I’m a bit behind on my reading, but I had a wonderful 3 week break without the internet where I actually had time to read several books–and even a pair of fiction books, which I hadn’t read in awhile. Anyway here are my links of note for the month of January.
To be a good history teacher… you have to actually know history. I also agree that you should not rely too much on textbooks (but I am not as negative as the author). While on the topic I am on the topic I quite happy to have just found this great IB – History resource.
I wish every government was as cutting edge with technology as Estonia. I would love to be able to be a good citizen and do everything online, particularly without having to pay a third party like turbotax for the privilege (usa!). Also I’d like to own all my data–by default. Go Estonia!
This book review, Evolving without Darwin by Rachel Mason Dentinger, of historian Peter J. Bowler’s new book Darwin Deleted, Imagining a World Without Darwin deserves some serious thought. I recently realized that I have been operating with some fundamental misconceptions of Darwin’s theory and found this really helped me piece it back together and place the theory in the right context–ecology.
This is another great Remnick interview with President Obama. Times are tough for change these days.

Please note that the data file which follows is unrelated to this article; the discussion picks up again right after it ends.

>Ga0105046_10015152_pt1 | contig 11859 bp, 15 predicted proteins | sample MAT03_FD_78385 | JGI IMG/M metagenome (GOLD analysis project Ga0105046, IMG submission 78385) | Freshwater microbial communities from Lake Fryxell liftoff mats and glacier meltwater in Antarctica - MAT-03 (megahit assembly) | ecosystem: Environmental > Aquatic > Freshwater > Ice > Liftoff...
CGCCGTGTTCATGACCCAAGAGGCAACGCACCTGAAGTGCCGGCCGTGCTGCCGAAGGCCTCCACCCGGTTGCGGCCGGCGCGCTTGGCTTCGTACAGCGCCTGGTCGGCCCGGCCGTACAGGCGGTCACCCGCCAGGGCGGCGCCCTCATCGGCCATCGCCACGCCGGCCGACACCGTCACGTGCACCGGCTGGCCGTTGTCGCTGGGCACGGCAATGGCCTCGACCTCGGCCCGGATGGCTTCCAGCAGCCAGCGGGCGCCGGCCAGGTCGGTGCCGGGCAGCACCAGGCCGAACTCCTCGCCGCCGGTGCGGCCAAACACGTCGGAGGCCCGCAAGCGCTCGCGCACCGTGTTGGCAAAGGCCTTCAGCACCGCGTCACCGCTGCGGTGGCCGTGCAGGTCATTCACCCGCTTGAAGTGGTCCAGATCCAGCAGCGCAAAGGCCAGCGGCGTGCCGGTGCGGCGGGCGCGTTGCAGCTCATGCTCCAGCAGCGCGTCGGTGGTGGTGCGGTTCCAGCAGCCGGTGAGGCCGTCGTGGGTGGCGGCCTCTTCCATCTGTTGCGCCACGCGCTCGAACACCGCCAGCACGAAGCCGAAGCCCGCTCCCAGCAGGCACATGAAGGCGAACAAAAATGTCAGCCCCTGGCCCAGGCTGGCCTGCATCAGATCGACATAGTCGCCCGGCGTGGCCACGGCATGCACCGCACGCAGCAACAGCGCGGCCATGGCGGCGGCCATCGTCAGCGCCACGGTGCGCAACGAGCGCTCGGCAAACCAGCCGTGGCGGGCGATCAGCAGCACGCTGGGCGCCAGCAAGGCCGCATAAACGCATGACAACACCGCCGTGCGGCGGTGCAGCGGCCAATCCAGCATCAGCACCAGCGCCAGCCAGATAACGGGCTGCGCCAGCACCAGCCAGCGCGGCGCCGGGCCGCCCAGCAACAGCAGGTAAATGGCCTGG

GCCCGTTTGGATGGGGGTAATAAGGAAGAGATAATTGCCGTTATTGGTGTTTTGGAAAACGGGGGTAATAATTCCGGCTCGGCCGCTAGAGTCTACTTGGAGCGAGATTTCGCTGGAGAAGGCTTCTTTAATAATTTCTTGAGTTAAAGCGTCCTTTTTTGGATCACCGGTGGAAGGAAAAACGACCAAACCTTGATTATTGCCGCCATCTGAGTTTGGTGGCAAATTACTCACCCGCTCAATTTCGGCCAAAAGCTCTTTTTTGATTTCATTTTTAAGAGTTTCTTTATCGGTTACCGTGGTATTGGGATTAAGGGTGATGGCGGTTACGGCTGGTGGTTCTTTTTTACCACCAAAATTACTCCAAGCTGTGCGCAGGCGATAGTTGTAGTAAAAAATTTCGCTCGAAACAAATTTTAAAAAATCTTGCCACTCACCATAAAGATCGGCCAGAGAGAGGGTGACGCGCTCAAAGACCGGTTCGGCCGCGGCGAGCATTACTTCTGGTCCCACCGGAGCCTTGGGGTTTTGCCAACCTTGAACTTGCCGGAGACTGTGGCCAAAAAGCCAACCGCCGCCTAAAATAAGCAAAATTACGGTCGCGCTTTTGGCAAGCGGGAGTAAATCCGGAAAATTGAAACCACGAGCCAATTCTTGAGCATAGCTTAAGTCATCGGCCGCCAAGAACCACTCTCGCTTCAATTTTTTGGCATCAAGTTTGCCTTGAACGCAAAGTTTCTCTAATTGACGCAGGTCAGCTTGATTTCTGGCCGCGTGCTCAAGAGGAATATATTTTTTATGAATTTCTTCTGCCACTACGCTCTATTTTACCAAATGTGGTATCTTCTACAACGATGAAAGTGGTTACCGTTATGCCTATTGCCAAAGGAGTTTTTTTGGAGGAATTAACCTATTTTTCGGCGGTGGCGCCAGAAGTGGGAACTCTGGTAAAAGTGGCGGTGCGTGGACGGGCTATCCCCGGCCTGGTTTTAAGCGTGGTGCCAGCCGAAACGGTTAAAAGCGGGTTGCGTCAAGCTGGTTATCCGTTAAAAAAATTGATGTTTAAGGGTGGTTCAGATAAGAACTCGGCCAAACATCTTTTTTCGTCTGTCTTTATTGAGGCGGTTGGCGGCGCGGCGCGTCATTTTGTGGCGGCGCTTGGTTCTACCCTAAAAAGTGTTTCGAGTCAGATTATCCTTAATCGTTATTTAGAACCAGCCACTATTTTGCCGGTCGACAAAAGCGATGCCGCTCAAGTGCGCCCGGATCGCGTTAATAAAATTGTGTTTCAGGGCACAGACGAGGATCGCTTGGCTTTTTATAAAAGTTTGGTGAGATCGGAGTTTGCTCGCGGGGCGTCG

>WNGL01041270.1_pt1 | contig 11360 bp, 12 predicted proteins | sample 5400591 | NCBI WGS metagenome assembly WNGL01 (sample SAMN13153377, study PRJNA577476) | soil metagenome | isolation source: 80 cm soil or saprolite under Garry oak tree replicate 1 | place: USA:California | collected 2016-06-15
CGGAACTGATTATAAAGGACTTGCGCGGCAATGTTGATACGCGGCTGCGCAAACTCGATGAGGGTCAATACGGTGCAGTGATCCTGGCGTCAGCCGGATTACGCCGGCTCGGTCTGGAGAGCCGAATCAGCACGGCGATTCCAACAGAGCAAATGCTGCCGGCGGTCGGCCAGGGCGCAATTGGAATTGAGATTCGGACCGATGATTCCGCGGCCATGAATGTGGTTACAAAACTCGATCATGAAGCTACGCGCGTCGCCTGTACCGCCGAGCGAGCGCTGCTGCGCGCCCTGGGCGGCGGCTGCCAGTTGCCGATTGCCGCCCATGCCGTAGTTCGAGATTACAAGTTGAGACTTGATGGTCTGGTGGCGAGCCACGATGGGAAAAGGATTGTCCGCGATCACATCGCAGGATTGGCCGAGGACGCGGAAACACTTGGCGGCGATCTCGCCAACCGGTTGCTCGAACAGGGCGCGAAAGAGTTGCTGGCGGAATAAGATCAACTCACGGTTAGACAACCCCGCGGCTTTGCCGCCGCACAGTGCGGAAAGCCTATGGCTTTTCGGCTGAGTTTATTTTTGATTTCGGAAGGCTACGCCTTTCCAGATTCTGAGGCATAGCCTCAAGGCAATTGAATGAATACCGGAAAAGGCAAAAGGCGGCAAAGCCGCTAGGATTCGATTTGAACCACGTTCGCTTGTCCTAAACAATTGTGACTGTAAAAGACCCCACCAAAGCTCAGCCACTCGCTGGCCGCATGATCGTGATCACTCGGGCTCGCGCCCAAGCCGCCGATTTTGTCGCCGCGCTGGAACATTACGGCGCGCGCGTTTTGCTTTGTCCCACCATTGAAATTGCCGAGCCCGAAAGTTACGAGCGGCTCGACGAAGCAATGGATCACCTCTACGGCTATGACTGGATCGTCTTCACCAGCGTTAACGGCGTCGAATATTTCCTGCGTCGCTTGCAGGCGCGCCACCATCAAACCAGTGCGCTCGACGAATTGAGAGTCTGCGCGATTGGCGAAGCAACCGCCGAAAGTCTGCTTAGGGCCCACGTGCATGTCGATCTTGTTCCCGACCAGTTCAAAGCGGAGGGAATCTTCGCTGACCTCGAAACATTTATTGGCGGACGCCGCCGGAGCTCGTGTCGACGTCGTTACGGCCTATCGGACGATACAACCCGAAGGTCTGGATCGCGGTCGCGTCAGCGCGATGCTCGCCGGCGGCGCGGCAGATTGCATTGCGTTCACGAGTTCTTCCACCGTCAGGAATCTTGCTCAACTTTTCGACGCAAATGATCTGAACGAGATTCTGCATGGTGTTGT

I am not really in support of Bitcoin, but I do think it is potentially very important.
I just read this utterly depressing National Review expose on “The White Ghetto” of Appalachia, the nation’s poorest county, right after reading Branko Milanovic’s review of Thomas Piketty‘s forthcoming Capital in the 21st century. It was hard not to draw parallels. Piketty’s book is a grand attempt to identify the basic mechanisms of capitalism on society. He finds that rising inequity appears to be intrinsic to Capitalism, in a similar manner to Marx, but here he has an overwhelming amount of historical data with which to make the case (unlike Marx). File under important. Meanwhile The National Review article seeks to fins what is going wrong in our poorest regions. It’s not just the economics that are hurting us, but failures of well-intentioned but fundamentally flawed government welfare programs, and most critically in my opinion culture are really keeping many places poor.
Wow, this new year is off to some great deep think pieces on the future of our economy. Along with Piketty’s books The Economist chimes in with a pair of articles on the coming “immense” impact of new technology, particularly automation and computational analysis on the job market. The Economist’s Ryan Avent looks even deeper at the historical trends.